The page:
The German occupation of France put an end to Maurice Blanchot's career as a political journalist. In April 1941, he began to publish a weekly column of literary criticism in the Journal des Debats, which became the source for his first critical work, Faux pas (1943). As well as providing a unique perspective on cultural life during the occupation, these pieces offer crucial insights into the mind and art of a writer who was to become one of the most influential figures on the French literary scene in the second half of the twentieth century.
In addition to laying the basis for the career of one France's most original writers and thinkers, these articles offer a reminder that Blanchot's political awareness remains undimmed, through clear if sometimes coded acts of criticism or defiance of the prevailing order.
Publisher: Fordham University Press
Number of pages: 160
Weight: 227 g
Dimensions: 229 x 152 x 13 mm
". . .an extraordinarily diverse and colourful series of critical essays, in which works of lasting quality and significance sit alongside others which have been justifiably forgotten, and where friendship and loyalty toward those who share Blanchot's ideals play a decisive role in shaping his attention and his choices. Though given piquancy by the sometimes haughty verve always present in them to some degree, the articles also celebrate in sometimes ecstatic tones the pure joy and consolation that literature can bring." -- -Michael Holland * from the Introduction *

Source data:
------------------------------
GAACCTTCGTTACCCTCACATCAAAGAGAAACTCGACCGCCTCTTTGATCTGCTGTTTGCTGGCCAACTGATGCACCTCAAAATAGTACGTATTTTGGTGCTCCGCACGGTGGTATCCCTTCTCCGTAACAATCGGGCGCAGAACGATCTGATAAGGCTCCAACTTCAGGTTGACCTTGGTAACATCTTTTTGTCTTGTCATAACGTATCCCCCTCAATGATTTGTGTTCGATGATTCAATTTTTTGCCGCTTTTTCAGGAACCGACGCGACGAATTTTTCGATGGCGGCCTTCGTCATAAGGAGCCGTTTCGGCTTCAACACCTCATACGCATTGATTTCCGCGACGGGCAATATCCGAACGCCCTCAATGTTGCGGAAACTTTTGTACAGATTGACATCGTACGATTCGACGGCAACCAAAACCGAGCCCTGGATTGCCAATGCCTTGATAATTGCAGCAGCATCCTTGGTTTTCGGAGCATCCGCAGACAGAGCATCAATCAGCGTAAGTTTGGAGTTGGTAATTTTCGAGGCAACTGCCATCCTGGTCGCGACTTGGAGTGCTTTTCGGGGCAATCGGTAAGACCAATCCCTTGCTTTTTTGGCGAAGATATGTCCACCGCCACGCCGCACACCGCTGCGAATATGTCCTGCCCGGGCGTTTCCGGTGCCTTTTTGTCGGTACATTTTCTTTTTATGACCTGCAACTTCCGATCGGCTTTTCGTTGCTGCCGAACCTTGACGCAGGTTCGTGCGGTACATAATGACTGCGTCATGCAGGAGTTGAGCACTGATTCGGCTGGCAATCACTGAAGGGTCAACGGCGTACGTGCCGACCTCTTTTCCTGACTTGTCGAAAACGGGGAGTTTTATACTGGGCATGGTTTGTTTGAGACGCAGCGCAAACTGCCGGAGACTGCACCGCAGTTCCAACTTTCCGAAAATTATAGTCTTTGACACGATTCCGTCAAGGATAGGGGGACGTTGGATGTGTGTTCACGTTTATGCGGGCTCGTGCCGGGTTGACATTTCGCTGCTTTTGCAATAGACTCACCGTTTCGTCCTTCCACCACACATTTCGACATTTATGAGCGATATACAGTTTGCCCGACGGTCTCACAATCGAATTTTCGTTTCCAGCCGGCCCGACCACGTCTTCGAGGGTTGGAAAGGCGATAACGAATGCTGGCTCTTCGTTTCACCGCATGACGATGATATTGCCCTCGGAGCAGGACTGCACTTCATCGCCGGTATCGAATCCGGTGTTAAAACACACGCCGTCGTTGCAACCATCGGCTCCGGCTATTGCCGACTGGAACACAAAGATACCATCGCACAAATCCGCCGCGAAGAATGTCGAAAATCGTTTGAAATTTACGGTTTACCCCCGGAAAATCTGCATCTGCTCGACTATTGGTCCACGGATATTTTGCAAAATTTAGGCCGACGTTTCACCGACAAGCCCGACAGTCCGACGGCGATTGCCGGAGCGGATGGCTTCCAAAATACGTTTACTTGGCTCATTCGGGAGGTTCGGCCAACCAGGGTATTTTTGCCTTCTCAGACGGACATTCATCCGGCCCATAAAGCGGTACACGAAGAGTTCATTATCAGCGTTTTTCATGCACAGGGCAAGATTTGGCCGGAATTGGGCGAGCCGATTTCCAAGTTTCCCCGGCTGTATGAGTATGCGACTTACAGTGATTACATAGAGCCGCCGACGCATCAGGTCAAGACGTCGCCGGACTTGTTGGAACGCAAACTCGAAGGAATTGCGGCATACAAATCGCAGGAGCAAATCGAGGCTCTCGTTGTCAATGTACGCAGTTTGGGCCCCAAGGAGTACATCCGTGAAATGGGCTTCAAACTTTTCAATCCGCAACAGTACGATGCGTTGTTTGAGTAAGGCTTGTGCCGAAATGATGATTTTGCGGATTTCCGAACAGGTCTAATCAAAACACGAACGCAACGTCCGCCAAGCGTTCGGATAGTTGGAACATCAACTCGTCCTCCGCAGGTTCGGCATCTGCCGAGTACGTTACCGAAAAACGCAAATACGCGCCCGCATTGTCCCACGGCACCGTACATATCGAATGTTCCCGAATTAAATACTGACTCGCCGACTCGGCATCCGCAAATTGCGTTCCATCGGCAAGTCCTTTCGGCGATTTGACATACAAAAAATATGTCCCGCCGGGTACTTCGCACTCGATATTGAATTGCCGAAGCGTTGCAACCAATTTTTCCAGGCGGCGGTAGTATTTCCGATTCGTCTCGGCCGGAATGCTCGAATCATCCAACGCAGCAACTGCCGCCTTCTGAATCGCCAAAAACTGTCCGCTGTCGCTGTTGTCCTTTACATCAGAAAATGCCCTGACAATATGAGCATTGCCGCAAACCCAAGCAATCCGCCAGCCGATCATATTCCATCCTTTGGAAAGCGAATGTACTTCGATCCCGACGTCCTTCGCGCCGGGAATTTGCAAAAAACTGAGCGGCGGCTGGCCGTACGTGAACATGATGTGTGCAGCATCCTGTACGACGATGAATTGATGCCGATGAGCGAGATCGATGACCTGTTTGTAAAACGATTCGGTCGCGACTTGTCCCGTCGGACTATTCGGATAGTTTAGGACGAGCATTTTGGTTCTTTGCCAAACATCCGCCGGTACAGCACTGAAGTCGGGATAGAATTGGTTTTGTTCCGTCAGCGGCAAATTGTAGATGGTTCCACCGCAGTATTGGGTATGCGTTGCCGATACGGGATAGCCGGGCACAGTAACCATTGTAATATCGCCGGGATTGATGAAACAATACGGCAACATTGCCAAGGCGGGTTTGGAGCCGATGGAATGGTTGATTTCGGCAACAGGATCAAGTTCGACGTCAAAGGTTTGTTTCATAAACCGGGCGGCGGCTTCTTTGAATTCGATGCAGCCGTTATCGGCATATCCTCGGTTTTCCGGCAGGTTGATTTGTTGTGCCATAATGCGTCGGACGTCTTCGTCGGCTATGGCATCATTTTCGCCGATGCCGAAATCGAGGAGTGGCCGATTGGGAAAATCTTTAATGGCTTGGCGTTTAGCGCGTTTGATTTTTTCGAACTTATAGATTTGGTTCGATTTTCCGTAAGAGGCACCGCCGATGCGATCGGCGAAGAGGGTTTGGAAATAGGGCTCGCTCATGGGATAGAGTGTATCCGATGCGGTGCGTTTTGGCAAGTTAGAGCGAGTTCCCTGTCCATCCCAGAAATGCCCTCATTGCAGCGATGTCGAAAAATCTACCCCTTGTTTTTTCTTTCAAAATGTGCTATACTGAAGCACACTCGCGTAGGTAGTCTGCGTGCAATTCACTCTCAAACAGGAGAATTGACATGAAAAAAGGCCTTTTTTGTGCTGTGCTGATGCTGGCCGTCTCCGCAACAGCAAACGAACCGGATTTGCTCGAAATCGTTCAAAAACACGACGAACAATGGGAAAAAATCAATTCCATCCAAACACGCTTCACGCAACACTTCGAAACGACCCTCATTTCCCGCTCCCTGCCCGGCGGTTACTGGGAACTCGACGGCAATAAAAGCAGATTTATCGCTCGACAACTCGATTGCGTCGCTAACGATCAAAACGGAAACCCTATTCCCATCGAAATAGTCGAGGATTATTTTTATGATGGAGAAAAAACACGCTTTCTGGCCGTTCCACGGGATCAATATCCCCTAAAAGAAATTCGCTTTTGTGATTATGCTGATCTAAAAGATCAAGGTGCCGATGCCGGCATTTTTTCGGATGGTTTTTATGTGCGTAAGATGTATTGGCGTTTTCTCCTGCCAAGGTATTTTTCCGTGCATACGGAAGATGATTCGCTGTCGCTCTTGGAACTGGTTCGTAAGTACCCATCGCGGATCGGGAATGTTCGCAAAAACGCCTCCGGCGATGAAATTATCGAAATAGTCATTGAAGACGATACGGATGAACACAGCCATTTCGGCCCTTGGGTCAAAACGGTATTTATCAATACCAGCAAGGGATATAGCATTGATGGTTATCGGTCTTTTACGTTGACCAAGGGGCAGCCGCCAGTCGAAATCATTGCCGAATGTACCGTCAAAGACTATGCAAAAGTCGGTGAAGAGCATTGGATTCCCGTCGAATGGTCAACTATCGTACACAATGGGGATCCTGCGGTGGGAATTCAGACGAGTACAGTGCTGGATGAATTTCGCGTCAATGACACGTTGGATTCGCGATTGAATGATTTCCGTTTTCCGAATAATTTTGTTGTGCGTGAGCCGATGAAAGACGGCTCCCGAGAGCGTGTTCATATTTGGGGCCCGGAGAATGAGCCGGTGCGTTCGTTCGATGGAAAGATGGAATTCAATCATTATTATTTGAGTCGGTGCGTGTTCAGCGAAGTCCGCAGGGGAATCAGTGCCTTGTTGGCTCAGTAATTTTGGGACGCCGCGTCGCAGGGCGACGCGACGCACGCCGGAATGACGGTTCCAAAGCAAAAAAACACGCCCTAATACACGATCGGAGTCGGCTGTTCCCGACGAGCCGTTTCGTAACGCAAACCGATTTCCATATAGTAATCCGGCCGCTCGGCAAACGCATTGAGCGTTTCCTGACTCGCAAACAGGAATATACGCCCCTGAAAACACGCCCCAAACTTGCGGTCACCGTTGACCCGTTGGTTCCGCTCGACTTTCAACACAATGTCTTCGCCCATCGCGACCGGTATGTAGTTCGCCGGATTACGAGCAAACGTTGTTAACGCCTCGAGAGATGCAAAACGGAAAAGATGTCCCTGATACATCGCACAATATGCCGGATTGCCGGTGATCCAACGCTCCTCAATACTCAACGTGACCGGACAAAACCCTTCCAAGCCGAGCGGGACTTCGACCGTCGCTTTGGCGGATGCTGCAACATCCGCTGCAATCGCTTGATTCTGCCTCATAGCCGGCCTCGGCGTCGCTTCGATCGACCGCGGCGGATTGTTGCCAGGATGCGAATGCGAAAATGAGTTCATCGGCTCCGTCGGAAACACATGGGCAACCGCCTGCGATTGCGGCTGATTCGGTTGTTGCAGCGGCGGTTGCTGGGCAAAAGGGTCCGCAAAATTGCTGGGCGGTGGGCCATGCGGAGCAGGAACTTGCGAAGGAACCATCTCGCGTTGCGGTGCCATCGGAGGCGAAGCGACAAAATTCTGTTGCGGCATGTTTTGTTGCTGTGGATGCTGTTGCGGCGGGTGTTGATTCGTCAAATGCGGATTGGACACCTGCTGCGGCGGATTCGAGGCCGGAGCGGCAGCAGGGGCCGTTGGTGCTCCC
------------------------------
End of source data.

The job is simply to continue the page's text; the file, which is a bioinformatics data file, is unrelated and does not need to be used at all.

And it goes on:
What did Blanchot do, as a writer, during World War II? If this was a time of 'withdrawal,' as is often said, it was not a time of silence. The critical reflections and book reviews collected here reveal a writer in crisis who found it imperative to call on the public to read, and to think. In doing so, he continued to write in one of the only ways he knew how: by traversing a contemporary literary landscape shaped by war, conflict and defeat. This position is marked by compromise, to be sure. At the same time, Into Disaster resounds with a critical voice caught up in the urgency of literature experienced as the urgency of an unfolding history, and as one response to a moment in which no easy or adequate response was possible. These brief essays are tensed by the forces that wrought them. -- -Jeff Fort * University of California, Davis *
Michael Holland has brought a most valuable set of essays into English, masterfully providing new resources for approaching the emergence of what will become one of the most important literary voices of the post-war period. Into Disaster presents a thought obscurely defined by circumstances and separating from them in ways that are, in varying measure, problematic, enigmatic, and decisive. These efforts to uphold the exigencies of literature in uncertain hours provide a gripping reading experience. -- -Christopher Fynsk * University of Aberdeen *
Maurice Blanchot has remained our essential contemporary, and the best literary educator ever, because he is always thinking 'absolutely' while addressing the most burning issues of war-time France like terror, fascism and the degradation of humanity. -- -Jean-Michel Rabate * University of Pennsylvania *